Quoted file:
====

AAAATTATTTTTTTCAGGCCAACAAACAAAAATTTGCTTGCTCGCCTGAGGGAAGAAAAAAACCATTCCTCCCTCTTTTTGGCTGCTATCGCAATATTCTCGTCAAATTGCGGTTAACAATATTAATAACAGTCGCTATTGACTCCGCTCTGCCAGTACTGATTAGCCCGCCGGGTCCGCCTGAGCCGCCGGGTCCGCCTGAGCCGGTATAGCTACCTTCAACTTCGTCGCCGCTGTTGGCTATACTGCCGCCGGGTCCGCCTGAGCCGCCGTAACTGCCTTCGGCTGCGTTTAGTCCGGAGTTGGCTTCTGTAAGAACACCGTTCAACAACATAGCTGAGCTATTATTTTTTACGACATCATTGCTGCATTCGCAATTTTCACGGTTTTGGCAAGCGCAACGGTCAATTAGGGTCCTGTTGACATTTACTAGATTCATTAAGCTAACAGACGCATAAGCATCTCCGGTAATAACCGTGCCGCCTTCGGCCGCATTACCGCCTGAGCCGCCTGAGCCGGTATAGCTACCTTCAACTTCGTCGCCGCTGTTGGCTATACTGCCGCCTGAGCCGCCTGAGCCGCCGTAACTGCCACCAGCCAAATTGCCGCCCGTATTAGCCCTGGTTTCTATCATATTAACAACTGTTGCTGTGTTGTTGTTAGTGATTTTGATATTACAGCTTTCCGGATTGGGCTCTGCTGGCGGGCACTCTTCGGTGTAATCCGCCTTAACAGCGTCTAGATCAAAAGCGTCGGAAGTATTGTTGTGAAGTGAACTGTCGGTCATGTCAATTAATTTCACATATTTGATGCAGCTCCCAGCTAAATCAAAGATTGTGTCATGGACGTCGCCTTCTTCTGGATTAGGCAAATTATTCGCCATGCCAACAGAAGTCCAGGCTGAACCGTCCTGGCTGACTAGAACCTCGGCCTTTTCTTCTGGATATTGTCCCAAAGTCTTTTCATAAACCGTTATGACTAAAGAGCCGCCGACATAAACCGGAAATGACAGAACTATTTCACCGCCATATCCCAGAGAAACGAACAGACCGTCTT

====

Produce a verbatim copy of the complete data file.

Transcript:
AAAATTATTTTTTTCAGGCCAACAAACAAAAATTTGCTTGCTCGCCTGAGGGAAGAAAAAAACCATTCCTCCCTCTTTTTGGCTGCTATCGCAATATTCTCGTCAAATTGCGGTTAACAATATTAATAACAGTCGCTATTGACTCCGCTCTGCCAGTACTGATTAGCCCGCCGGGTCCGCCTGAGCCGCCGGGTCCGCCTGAGCCGGTATAGCTACCTTCAACTTCGTCGCCGCTGTTGGCTATACTGCCGCCGGGTCCGCCTGAGCCGCCGTAACTGCCTTCGGCTGCGTTTAGTCCGGAGTTGGCTTCTGTAAGAACACCGTTCAACAACATAGCTGAGCTATTATTTTTTACGACATCATTGCTGCATTCGCAATTTTCACGGTTTTGGCAAGCGCAACGGTCAATTAGGGTCCTGTTGACATTTACTAGATTCATTAAGCTAACAGACGCATAAGCATCTCCGGTAATAACCGTGCCGCCTTCGGCCGCATTACCGCCTGAGCCGCCTGAGCCGGTATAGCTACCTTCAACTTCGTCGCCGCTGTTGGCTATACTGCCGCCTGAGCCGCCTGAGCCGCCGTAACTGCCACCAGCCAAATTGCCGCCCGTATTAGCCCTGGTTTCTATCATATTAACAACTGTTGCTGTGTTGTTGTTAGTGATTTTGATATTACAGCTTTCCGGATTGGGCTCTGCTGGCGGGCACTCTTCGGTGTAATCCGCCTTAACAGCGTCTAGATCAAAAGCGTCGGAAGTATTGTTGTGAAGTGAACTGTCGGTCATGTCAATTAATTTCACATATTTGATGCAGCTCCCAGCTAAATCAAAGATTGTGTCATGGACGTCGCCTTCTTCTGGATTAGGCAAATTATTCGCCATGCCAACAGAAGTCCAGGCTGAACCGTCCTGGCTGACTAGAACCTCGGCCTTTTCTTCTGGATATTGTCCCAAAGTCTTTTCATAAACCGTTATGACTAAAGAGCCGCCGACATAAACCGGAAATGACAGAACTATTTCACCGCCATATCCCAGAGAAACGAACAGACCGTCTT